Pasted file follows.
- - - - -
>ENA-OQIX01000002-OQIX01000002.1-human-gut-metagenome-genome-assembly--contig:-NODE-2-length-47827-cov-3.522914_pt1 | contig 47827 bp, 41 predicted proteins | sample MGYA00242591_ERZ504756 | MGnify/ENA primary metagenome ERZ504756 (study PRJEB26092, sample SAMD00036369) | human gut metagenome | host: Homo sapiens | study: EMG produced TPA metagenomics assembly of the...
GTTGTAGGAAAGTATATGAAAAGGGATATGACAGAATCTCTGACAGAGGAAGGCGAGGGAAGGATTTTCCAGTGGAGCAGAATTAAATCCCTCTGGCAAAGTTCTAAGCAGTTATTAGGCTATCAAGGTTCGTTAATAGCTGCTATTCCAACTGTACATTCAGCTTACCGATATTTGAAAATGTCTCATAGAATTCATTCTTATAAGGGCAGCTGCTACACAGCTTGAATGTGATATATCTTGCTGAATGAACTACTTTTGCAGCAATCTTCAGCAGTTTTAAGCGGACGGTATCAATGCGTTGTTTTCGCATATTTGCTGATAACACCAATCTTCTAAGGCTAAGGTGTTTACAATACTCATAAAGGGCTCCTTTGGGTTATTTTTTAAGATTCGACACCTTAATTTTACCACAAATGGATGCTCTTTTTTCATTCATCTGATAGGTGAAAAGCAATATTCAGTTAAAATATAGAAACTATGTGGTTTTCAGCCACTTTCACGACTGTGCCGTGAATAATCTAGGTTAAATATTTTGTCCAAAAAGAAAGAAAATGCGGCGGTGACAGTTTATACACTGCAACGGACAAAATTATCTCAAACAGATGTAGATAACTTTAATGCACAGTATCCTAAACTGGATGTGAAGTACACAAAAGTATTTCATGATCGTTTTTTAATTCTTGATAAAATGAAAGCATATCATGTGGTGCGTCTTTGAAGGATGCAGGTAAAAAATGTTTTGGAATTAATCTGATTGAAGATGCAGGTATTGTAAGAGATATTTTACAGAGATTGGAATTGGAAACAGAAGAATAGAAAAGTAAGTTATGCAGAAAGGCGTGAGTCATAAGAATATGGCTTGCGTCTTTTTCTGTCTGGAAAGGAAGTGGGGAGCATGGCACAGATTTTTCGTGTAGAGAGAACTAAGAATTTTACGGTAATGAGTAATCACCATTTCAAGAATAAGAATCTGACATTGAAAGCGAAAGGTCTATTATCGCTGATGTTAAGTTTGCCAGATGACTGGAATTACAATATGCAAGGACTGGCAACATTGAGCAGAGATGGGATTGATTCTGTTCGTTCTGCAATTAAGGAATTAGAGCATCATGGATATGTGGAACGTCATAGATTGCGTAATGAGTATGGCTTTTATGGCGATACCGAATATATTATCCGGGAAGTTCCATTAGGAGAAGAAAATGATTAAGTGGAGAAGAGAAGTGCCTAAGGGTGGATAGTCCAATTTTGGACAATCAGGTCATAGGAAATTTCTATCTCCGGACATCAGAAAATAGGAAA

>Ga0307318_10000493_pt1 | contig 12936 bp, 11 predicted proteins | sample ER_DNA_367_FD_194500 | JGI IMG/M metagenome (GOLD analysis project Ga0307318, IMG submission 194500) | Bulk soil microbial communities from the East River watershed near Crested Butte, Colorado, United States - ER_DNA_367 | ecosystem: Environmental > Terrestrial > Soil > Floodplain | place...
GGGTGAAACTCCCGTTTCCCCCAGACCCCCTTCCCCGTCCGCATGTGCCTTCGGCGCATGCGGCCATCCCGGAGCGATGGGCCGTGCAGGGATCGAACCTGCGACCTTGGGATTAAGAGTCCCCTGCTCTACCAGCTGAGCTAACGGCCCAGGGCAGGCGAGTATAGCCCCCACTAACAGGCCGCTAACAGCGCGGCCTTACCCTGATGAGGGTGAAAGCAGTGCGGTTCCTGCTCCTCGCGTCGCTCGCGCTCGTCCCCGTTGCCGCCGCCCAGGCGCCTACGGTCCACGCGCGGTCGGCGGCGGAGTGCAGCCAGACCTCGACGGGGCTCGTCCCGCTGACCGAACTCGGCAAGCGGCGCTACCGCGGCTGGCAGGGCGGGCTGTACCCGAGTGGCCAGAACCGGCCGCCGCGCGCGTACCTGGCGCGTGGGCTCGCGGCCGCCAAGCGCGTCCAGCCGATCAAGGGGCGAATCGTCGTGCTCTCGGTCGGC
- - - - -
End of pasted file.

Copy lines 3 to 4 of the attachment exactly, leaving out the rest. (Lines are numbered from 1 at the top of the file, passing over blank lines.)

>Ga0307318_10000493_pt1 | contig 12936 bp, 11 predicted proteins | sample ER_DNA_367_FD_194500 | JGI IMG/M metagenome (GOLD analysis project Ga0307318, IMG submission 194500) | Bulk soil microbial communities from the East River watershed near Crested Butte, Colorado, United States - ER_DNA_367 | ecosystem: Environmental > Terrestrial > Soil > Floodplain | place...
GGGTGAAACTCCCGTTTCCCCCAGACCCCCTTCCCCGTCCGCATGTGCCTTCGGCGCATGCGGCCATCCCGGAGCGATGGGCCGTGCAGGGATCGAACCTGCGACCTTGGGATTAAGAGTCCCCTGCTCTACCAGCTGAGCTAACGGCCCAGGGCAGGCGAGTATAGCCCCCACTAACAGGCCGCTAACAGCGCGGCCTTACCCTGATGAGGGTGAAAGCAGTGCGGTTCCTGCTCCTCGCGTCGCTCGCGCTCGTCCCCGTTGCCGCCGCCCAGGCGCCTACGGTCCACGCGCGGTCGGCGGCGGAGTGCAGCCAGACCTCGACGGGGCTCGTCCCGCTGACCGAACTCGGCAAGCGGCGCTACCGCGGCTGGCAGGGCGGGCTGTACCCGAGTGGCCAGAACCGGCCGCCGCGCGCGTACCTGGCGCGTGGGCTCGCGGCCGCCAAGCGCGTCCAGCCGATCAAGGGGCGAATCGTCGTGCTCTCGGTCGGC